Polished concrete for your garage flooring is one of the greenest innovations you can choose for a final finish, as it uses no other materials, natural or man-made to accomplish.
Typically, concrete is first treated with a chemical densifying agent and then ground with progressively finer grinding tools until the desired level of finish is achieved. The grinding tools are generally diamond tipped grinding cup wheels and pads. Generally, concrete is deemed not to be polished prior to the grinding with what is called 400 grit pads, and it is typically finished to either 800, 1,500 or 3,000 grit levels. Stains, dyes and colorant agents are often applied to enhance the overall appearance of an existing concrete garage floor, but not always.
Designs, grids, scoring, borders, logos, and just about any image imaginable can be applied to the garage floor surface prior to finalizing the finish. If you are doing a new concrete floor you can add special aggregate in the form of river rock or black basalt that will show through the grinding process to form a unique one-of-a-kind finished concrete garage floor.
The finalized finish consists of a block out sealing agent that prevents water, gasoline, and oil staining. A 32" diameter grinder is capable of polishing an average of 600 square feet per hour per grit. So this process definitely falls into the do-it-yourself weekend category of garage flooring finish projects. You can rent the grinder-machine and purchase the diamond grit pads for the project.
Polishing concrete is viewed as a sustainable garage flooring finish with high-end design options because it makes good use of the materials already present. Most garage floors have a concrete slab already in place as the primary floor. Polishing that existing slab eliminates the energy and materials consumed by applying a pre-manufactured floor covering.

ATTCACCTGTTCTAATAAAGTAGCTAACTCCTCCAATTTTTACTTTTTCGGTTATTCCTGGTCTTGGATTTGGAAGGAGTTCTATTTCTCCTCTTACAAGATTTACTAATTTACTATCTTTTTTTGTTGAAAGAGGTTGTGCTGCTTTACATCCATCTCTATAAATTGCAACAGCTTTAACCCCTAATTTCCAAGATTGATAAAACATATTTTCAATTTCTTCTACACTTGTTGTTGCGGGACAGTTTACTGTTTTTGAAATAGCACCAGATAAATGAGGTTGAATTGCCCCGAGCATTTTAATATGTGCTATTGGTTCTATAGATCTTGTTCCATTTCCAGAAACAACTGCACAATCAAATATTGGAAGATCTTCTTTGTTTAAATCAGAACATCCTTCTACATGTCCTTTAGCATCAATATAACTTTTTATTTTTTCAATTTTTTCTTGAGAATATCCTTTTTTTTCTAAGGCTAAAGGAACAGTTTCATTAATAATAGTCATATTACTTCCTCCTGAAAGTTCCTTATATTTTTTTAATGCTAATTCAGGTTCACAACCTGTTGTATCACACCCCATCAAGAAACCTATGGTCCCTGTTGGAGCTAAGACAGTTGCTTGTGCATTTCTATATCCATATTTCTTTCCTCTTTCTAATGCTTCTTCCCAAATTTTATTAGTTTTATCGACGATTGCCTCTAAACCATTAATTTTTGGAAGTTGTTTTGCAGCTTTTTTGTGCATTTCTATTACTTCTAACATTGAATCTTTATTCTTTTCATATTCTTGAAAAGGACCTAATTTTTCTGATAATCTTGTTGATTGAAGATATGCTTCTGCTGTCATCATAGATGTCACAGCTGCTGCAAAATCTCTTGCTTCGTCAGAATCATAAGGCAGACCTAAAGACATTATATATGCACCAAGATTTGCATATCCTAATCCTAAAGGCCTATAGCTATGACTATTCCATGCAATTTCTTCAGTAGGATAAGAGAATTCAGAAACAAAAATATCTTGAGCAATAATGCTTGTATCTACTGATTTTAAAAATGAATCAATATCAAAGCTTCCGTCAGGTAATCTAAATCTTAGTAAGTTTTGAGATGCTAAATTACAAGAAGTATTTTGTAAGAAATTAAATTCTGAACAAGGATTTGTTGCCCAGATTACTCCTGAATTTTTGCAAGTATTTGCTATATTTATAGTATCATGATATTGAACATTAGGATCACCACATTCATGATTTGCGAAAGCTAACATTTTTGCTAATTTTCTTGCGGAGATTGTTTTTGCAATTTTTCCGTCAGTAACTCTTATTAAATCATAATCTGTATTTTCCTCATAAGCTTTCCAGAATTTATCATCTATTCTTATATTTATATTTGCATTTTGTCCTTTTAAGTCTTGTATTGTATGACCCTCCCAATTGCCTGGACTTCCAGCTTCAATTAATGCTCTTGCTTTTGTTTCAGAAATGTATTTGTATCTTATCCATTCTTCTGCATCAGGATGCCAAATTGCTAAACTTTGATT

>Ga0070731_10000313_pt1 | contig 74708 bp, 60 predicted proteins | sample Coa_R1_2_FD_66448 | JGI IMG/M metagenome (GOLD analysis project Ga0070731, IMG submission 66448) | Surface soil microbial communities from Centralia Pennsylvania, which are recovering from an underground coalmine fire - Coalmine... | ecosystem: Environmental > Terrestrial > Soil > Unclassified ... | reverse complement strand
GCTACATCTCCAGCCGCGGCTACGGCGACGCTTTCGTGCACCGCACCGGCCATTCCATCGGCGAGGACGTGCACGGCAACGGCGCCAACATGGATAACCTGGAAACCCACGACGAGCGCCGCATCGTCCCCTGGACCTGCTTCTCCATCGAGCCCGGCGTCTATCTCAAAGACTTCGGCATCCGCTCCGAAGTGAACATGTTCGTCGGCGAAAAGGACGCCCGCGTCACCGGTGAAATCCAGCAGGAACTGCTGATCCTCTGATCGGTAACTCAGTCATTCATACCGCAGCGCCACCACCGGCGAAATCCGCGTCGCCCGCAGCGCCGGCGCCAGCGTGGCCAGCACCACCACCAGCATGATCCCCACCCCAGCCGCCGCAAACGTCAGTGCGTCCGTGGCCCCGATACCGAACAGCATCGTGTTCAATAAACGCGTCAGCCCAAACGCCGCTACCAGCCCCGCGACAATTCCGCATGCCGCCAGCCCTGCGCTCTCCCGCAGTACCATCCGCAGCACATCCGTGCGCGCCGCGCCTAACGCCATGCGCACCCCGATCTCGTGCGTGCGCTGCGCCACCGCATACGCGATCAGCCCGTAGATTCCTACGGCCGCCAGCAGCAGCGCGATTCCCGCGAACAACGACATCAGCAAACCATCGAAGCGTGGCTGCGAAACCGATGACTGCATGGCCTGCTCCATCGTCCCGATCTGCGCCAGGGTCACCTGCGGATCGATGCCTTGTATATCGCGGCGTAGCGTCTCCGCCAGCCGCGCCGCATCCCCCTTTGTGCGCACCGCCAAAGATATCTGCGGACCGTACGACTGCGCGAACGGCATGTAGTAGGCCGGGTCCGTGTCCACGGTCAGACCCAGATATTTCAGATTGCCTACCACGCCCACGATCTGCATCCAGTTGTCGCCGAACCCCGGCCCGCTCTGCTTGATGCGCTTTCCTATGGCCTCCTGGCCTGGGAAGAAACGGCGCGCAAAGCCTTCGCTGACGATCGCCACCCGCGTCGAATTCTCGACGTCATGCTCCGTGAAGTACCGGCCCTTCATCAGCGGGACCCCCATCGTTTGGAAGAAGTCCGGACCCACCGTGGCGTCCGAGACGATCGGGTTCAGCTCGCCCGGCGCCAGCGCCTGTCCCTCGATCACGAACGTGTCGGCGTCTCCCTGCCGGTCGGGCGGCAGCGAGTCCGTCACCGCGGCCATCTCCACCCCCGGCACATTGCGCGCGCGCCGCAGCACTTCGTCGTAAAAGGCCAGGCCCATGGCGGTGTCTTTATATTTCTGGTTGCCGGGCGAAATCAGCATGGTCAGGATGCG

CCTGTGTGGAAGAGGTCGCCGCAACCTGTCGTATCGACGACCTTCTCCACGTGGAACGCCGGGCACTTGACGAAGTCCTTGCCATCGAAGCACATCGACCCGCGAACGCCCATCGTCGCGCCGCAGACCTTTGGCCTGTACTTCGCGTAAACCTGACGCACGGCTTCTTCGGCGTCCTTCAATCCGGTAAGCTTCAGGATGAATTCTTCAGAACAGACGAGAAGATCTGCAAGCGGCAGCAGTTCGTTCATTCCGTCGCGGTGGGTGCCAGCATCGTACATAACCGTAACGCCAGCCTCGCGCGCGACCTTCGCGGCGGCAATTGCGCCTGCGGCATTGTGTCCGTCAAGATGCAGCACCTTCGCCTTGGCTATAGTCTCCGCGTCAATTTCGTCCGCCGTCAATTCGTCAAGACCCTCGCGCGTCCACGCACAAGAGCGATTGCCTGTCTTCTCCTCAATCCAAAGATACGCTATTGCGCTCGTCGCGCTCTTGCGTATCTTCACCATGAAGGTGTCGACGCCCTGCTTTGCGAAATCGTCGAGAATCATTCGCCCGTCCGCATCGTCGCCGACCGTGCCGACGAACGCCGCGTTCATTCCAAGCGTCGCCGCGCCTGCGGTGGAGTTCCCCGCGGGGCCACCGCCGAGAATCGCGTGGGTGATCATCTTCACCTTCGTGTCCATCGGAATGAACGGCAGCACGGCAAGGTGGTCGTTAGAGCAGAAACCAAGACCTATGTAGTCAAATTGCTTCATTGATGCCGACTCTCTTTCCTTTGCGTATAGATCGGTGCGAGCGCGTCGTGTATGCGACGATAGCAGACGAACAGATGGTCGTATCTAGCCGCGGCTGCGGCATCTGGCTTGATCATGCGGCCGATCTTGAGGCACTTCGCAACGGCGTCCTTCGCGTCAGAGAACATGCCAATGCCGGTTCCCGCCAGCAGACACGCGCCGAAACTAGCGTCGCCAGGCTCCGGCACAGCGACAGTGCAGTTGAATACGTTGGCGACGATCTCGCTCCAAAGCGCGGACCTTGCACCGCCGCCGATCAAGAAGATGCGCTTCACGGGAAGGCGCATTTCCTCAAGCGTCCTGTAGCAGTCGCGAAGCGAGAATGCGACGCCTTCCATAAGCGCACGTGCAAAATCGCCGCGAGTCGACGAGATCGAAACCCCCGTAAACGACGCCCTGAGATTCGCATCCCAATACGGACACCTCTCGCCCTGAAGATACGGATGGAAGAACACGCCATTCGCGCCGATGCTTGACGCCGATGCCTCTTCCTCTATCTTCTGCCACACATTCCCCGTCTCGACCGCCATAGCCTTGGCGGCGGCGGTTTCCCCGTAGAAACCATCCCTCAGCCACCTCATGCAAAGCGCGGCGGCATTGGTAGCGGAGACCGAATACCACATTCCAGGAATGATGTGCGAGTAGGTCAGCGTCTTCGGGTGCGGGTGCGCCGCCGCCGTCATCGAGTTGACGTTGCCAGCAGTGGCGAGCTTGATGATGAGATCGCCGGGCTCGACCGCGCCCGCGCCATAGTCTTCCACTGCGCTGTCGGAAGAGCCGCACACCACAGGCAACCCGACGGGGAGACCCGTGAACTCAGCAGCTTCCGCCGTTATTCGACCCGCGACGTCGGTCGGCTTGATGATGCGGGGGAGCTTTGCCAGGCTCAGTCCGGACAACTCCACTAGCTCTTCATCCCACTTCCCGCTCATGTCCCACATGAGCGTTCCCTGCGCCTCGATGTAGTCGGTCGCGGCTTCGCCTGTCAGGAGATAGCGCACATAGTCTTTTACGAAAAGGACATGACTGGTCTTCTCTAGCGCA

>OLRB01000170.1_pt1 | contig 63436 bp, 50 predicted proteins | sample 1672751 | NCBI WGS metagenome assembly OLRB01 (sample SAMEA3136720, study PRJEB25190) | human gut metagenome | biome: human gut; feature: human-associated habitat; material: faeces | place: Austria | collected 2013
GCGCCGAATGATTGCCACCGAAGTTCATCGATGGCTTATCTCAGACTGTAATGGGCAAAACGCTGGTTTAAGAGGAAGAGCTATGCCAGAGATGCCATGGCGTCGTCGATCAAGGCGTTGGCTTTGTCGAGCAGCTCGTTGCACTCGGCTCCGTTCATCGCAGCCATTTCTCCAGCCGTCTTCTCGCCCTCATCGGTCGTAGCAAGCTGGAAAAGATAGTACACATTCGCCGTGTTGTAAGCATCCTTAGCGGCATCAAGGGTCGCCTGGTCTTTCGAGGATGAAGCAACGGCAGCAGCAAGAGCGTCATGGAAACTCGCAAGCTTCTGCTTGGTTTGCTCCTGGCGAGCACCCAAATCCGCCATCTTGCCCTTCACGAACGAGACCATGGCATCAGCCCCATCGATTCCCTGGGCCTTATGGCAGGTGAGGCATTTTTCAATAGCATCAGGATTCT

In addition to the green factor mentioned above, this type of garage flooring is in the low-maintenance category, as they are far more durable and easier to clean than many applied garage flooring options. Plus, the relatively high-coeffcient of friction on the surface of a concrete garage floor falls into the less-slippery category. Concrete floors reduce dust and allergen problems and do not support mold growth of any type. LEED 2009 standards contain guidelines for using polished concrete garage flooring to qualify for LEED credits.
1: The concrete floor is cut 3 or 4 times depending on the existing condition of the finished surface. This can be done wet or dry depending on the worksite conditions and the availability of water.
2: The surface is then grouted with a cementitious material to correct imperfections and fill air bubbles.
3: Two more cuts are completed after grouting.
4: A clear liquid hardener often called a chemical densifying agent is then worked over the surface for about 1 hour. The agent will provide a glossy appearance to the finished garage flooring surface and increase the strength of the floor.
5: The floor is then left overnight for a curing period before 3 more polishing grit cuts are done.
6: Lastly, the concrete surface will be sealed with a stain and block out sealer.
If you think about it — polishing the concrete garage floor that you already have may be the best possible finish you can achieve!
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